Overcast this afternoon on California’s north coast as we await a ‘significant rain event‘ later tonight or tomorrow by virtue of a large, heavy-duty storm which could drop maybe a foot of rain on us.
Batten down the hatches!
In a related climatic note, a recent study has revealed the American Pika rabbit/hare is disappearing from low-elevation sites in the northern California mountains — and apparently due to our continual warming environment.
A plea from the National Wildlife Federation: ‘Unlike other mountain species that can move to higher altitudes in warming climates, pikas live so high on the mountain that there is no where for them to go. Without our protection and help, American pikas could be the first species with the distinction of going extinct due to global warming. We can’t let this happen!‘
(Illustration: An ‘American pika,’ found here).
Although I’d never heard of the pika, apparently the little 7-to-8-inch rodent-like, or more-like a rabbit or hare, has had a fairly decent-sized population in the past habituating up high in mountains west of the Rockies, especially here in northern California — this ‘conspicuously cute mammal‘ is supposedly well-known to backpackers and hikers.
Now the pika might start overheating, another victim to climate change, and die out, and the situation is ominous — from Science Codex on Monday:
Researchers surveyed 67 locations with historical records of pikas and found that the animals have disappeared from ten of them (15 percent of the sites surveyed).
Pika populations were most likely to go locally extinct at sites with high summer temperatures and low habitat area, said Joseph Stewart, a graduate student at UC Santa Cruz and first author of a paper reporting the new findings, published January 29 in the Journal of Biogeography.
“This same pattern of extinctions at sites with high summer temperatures has also been observed in the Great Basin region,” Stewart said.
If only modest action is taken to reign in greenhouse gas emissions, the model predicts that pikas will disappear from about 75 percent of sites by 2070 (51 to 88 percent, depending on the global climate model used).
With aggressive action to reduce greenhouse gases, the model predicts that only about 51 percent of sites will suffer local extinction (39 to 79 percent, depending on the global climate model).
“It looks like we’re going to lose pikas from many areas where people have been used to seeing them. It’s a loss not just for the pikas but also for future generations who won’t get to have that experience,” Stewart said.
Pikas also play important ecological roles, he said.
They are prey to many species, such as owls and stoats, and they alter vegetation and soil composition through their foraging activities.
Furthermore, he said, the shrinking range of pikas is just one example of the negative effects of global warming on plant and animal species around the world.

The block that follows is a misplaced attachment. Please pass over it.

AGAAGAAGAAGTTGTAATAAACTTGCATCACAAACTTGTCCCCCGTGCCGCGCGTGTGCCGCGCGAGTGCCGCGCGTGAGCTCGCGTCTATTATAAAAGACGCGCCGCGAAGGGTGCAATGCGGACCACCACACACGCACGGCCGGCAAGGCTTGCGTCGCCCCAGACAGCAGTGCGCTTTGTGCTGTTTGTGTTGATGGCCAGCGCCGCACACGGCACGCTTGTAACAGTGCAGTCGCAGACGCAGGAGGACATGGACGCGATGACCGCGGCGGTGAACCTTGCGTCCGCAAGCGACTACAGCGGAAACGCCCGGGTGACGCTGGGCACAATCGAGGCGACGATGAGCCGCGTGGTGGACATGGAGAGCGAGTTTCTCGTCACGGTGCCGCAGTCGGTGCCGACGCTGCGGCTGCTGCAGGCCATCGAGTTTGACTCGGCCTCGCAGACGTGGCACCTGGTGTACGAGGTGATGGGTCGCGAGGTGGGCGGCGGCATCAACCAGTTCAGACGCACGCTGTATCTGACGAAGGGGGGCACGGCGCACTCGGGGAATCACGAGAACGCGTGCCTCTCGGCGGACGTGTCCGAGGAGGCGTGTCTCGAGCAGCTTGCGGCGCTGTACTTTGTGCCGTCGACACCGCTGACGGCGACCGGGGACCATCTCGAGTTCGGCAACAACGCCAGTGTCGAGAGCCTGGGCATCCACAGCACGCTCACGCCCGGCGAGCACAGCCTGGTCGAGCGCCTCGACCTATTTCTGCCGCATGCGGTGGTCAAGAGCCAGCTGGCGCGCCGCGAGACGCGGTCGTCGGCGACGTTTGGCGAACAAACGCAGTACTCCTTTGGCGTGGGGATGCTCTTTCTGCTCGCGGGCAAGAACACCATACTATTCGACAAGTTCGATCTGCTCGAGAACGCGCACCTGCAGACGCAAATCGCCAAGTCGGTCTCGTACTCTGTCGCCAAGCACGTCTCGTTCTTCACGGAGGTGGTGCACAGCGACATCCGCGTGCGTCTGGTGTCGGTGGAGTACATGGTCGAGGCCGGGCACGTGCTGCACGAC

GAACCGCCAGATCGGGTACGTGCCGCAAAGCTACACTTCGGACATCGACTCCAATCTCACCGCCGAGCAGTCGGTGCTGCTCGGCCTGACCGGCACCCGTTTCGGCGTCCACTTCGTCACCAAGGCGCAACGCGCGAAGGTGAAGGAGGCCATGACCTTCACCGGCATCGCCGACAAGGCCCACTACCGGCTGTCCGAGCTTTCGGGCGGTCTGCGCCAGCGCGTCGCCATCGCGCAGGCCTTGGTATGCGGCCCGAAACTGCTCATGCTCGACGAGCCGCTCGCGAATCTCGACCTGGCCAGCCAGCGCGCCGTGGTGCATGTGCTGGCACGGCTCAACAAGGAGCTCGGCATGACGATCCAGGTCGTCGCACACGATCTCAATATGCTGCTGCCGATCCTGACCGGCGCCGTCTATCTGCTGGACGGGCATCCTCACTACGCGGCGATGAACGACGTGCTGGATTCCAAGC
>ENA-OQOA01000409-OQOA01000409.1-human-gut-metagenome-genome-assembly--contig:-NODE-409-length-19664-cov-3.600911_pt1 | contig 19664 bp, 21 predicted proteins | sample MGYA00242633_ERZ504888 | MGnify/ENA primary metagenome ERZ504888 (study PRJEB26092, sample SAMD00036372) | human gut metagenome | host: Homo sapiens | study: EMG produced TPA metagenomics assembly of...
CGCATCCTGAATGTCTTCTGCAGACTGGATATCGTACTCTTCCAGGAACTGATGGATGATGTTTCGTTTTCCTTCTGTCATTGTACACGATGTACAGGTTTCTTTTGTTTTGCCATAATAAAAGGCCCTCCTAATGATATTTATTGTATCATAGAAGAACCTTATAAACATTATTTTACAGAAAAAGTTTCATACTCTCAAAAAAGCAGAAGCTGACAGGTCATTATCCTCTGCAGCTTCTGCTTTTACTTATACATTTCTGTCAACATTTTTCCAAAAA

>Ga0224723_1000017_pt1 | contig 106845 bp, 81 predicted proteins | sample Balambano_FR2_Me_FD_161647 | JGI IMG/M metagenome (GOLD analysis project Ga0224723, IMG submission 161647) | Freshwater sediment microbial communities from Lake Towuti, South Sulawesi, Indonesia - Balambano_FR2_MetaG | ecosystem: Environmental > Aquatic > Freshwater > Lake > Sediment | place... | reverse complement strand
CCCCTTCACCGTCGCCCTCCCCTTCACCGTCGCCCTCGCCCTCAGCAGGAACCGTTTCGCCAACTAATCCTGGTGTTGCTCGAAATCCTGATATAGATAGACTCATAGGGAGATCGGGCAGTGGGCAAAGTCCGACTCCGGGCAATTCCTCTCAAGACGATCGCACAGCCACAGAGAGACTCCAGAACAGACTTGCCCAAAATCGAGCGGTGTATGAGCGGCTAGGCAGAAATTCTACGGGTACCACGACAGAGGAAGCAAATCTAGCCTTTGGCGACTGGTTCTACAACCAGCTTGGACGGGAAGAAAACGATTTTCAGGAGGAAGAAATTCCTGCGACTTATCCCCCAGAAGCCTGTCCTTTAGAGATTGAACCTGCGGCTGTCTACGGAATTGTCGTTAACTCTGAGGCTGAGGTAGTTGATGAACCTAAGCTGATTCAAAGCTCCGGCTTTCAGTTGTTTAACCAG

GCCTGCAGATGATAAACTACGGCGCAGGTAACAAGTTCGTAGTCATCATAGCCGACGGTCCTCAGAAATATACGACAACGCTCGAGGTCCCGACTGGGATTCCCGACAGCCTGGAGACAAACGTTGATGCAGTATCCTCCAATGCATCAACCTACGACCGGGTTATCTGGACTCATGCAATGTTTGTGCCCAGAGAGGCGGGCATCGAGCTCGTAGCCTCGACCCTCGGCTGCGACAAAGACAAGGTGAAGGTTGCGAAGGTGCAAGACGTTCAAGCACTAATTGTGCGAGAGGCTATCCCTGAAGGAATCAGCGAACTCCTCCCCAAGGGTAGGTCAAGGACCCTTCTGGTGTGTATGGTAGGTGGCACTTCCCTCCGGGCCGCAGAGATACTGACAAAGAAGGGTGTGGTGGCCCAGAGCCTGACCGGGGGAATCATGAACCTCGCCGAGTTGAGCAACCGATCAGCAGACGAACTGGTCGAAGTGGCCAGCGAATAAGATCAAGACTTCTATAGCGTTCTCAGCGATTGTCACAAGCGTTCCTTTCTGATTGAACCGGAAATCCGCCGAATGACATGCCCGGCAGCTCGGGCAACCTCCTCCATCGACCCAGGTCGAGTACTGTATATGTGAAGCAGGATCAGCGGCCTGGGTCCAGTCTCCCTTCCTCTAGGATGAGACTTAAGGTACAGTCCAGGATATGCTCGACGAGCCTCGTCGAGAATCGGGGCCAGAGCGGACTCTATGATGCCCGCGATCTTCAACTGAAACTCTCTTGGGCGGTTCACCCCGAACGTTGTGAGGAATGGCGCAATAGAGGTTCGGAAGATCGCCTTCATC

Other high-elevation species, such as Belding’s ground squirrel and whitebark pine, are also vulnerable and could lose a much larger proportion of their range.
“Pikas are a model organism for studying climate change, and their decline at low-elevation sites suggests that the future for other species is not great either,” Stewart said.
“The problem is that the climate is changing faster than species can adapt or disperse to new sites.”
Pikas and other high-elevation species can respond to warming temperatures by moving upslope to higher elevations.
But in many locations the mountains just aren’t high enough to provide a refuge from warming temperatures for high-elevation species.
The study predicts that only the highest peaks of the southern Sierra Nevada, Mt. Shasta, and the White Mountains are likely to remain suitable for pikas through the end of the 21st century.
And the pika just one of a shitload of such species, way-unfortunately.
Totally-unrelated, yet way-so-related is note of another study just released which shows Iceland (the island country) itself is rising due to climate change — via Time), also from Monday:
Land in Iceland is rising at a pace of as much as 1.4 inches per year in certain areas as a result of climate change, according to a new study.
The melting of the country’s glaciers reduces pressure on the land below and allows the surface to rise, researchers say.
While scientists have noticed the rise in land levels in certain areas across the globe, this study is the first to demonstrate the link between climate change and rising land, the researchers say.
“Iceland is the first place we can say accelerated uplift means accelerated ice mass loss,” said study co-author Richard Bennett, a professor at the University of Arizona.
Climate change and everything…